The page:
Native to the Park

You often see its white bottom as it lopes away from you in woodland or out on a hillside.  The males (bucks) are less than 1 m tall to the shoulder and have small forked antlers.  Females (doe) are slightly smaller with no antlers, both are mid-dark brown, but this can vary some looking quite red/brown.

When are they active?

They are mainly solitary but you can see them in small groups. They often lie up in long grass or bracken during the day and are more active at dawn and dusk.  Roe deer like to browse trees and are therefore a pest where new woodlands and forests are developing.  Some control does take place, but using tree tubes to protect newly planted trees allows the tree to grow beyond the deer’s reach.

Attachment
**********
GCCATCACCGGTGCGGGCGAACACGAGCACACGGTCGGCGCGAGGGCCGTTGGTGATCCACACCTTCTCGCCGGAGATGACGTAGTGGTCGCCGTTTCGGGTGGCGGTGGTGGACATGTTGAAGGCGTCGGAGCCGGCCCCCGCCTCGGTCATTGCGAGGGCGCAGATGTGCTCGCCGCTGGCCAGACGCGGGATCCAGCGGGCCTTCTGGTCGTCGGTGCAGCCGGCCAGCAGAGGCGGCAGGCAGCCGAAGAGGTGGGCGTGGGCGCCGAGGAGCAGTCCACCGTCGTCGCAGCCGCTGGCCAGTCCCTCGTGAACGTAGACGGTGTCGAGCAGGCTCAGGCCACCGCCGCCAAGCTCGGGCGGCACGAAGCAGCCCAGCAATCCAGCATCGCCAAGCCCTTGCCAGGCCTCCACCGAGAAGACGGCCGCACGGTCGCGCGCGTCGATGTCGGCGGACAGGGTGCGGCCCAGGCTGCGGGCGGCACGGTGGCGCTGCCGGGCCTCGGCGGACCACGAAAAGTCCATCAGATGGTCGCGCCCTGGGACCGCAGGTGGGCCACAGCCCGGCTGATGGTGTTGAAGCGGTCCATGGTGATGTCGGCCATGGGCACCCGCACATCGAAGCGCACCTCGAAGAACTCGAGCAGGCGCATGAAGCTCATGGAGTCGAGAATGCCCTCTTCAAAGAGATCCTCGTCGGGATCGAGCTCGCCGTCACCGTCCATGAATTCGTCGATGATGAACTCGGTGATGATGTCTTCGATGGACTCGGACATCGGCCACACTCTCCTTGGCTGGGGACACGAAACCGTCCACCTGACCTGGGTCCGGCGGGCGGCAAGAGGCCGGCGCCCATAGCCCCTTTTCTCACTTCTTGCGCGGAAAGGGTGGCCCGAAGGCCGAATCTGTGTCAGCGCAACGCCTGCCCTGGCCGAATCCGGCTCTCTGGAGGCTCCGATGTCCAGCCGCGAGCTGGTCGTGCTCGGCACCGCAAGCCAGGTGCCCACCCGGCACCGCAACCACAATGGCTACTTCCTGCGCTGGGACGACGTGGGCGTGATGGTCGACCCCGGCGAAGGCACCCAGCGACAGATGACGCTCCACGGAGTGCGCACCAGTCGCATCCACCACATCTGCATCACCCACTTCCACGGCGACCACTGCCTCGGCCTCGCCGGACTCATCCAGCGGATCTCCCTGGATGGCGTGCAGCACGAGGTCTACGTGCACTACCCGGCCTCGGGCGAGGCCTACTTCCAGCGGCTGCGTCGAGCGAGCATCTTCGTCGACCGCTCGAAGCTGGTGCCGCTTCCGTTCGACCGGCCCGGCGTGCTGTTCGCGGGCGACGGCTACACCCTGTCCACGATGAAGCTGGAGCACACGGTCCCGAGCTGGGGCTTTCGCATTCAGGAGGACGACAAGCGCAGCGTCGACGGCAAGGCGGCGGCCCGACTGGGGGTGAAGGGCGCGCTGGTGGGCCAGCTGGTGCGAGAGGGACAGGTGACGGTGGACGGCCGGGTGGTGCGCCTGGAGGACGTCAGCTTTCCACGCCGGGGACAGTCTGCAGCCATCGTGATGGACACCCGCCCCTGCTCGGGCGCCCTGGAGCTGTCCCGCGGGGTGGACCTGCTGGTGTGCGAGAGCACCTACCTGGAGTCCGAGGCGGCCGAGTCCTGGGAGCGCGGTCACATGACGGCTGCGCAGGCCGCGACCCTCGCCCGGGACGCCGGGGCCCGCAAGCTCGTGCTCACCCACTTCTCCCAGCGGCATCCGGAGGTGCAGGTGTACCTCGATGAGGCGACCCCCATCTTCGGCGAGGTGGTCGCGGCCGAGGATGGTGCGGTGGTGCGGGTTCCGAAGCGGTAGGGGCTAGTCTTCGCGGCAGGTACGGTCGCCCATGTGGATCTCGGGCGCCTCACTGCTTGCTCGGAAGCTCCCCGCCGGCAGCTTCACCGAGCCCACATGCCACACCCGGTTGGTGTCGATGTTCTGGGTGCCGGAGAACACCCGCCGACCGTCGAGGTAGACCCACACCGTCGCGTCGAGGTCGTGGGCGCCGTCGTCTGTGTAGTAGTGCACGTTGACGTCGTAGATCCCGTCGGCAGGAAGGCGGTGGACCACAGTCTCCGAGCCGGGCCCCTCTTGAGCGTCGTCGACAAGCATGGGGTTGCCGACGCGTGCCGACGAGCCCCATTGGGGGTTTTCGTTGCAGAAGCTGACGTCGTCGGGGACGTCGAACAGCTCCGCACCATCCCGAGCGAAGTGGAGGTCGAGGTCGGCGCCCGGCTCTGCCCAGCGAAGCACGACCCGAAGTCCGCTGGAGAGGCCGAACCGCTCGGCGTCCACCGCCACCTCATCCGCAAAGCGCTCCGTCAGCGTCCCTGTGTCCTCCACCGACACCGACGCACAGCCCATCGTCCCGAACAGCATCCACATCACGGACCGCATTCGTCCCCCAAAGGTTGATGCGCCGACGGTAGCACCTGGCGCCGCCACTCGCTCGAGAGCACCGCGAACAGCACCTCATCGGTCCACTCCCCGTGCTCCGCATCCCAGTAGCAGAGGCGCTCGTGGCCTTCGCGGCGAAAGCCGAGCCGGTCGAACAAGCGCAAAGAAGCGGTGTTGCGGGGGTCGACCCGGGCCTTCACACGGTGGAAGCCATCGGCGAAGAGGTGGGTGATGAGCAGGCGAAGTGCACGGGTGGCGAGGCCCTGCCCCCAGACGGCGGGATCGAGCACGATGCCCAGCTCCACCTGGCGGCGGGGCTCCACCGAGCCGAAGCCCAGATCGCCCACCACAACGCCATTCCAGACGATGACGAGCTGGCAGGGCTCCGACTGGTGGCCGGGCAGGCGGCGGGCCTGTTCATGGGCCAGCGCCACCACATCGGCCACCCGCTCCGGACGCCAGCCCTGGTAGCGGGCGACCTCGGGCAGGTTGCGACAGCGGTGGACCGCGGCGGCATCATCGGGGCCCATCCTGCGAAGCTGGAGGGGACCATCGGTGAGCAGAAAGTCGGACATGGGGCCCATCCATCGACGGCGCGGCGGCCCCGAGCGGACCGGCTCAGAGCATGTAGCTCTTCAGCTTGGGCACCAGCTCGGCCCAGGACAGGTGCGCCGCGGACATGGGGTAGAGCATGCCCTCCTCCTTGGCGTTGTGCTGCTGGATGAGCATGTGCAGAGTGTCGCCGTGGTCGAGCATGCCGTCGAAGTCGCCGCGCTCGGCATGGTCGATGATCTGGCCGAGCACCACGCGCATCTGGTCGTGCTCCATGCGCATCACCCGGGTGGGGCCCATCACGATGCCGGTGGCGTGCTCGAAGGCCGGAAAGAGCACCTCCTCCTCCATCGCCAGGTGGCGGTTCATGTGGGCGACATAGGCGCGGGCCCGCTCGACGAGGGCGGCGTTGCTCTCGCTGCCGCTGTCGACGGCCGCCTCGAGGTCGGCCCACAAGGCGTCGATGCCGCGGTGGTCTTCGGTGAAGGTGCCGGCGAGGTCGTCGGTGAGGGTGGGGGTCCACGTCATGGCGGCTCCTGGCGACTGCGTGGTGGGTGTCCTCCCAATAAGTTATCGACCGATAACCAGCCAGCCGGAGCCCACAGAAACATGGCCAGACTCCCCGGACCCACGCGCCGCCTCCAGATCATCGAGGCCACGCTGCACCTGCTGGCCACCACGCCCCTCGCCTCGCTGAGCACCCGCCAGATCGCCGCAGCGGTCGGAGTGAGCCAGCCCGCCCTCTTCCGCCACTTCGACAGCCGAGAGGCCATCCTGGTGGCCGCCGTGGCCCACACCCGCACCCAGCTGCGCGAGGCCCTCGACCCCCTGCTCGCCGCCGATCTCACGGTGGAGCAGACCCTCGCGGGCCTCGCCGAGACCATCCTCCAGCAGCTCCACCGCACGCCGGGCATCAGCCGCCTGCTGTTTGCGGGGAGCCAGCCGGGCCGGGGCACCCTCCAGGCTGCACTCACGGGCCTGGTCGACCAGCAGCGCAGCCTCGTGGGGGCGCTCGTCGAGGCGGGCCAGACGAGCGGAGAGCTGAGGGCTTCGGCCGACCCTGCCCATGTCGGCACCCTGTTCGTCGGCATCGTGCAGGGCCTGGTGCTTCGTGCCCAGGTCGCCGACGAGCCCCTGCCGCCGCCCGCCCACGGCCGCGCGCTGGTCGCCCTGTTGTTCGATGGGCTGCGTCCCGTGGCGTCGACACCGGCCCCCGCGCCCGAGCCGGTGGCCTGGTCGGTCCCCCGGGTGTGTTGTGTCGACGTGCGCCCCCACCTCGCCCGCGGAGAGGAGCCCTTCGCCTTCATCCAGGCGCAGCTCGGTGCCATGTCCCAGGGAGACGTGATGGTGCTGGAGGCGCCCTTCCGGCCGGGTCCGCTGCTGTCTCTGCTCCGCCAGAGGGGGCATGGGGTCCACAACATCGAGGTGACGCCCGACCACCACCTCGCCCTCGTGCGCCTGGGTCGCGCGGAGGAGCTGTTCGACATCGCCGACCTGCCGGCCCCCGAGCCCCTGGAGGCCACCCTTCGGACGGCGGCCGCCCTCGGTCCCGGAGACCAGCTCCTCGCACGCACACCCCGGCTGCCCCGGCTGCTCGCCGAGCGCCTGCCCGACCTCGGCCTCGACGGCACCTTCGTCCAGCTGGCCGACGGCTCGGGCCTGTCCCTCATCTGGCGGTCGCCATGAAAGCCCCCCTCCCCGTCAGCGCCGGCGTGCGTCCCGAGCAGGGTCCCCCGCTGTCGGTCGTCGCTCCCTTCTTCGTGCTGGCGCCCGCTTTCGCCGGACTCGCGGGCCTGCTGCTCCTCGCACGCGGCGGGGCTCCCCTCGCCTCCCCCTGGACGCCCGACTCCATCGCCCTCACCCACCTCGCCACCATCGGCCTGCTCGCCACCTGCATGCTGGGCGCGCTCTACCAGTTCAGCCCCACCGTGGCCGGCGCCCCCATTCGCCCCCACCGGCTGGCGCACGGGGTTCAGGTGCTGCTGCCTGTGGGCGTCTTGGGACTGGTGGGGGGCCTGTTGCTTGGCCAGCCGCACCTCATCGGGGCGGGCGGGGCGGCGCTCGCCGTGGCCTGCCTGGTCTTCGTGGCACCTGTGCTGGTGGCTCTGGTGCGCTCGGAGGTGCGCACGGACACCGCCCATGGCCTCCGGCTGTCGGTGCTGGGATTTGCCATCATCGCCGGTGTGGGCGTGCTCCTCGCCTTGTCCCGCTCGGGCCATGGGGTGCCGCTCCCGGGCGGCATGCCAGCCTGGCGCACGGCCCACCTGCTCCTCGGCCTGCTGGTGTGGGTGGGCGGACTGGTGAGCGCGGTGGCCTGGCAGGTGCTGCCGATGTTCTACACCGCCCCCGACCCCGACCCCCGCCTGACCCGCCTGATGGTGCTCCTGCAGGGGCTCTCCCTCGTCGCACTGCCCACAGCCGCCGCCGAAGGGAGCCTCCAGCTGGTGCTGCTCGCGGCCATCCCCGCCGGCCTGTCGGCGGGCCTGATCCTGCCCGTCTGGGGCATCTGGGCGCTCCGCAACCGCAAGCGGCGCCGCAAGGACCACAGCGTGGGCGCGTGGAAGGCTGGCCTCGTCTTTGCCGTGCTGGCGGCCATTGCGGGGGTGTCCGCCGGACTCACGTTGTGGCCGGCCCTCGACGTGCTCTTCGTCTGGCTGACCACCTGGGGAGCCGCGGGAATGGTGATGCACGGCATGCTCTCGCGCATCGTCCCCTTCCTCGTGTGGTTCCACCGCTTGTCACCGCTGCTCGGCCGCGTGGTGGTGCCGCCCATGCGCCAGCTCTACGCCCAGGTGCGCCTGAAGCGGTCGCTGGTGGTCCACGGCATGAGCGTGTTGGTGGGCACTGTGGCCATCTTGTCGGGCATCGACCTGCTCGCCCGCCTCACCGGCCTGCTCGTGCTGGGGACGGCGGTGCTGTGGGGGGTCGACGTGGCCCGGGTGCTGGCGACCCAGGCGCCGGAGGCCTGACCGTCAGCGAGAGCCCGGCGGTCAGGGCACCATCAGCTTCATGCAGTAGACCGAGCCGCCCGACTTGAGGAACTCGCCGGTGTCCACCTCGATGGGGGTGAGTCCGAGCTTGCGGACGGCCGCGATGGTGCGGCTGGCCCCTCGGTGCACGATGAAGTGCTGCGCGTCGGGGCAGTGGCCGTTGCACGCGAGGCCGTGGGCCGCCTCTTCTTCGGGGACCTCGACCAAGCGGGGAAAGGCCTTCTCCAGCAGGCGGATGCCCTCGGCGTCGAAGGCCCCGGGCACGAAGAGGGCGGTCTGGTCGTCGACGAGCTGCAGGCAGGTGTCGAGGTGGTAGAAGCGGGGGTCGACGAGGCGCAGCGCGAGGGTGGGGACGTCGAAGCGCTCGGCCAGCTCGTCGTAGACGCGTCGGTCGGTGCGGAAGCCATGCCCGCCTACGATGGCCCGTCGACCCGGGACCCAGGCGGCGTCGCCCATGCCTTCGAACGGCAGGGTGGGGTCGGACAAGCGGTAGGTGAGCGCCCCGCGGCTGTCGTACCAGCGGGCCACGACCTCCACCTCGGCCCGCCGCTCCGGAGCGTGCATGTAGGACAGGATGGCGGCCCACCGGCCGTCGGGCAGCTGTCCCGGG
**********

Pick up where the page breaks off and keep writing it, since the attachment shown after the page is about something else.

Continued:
Where to see them

In and around Billsmoor deer park on Simonside there is a herd of Fallow deer.  These are larger deer (nearer to 1m at the shoulder) often lighter brown than the roe deer with white spots and large palmate antlers. The herd in Bilsmoor deer park were introduced in the 19th century, though in other parts of the country they are thought to have been introduced by the Normans.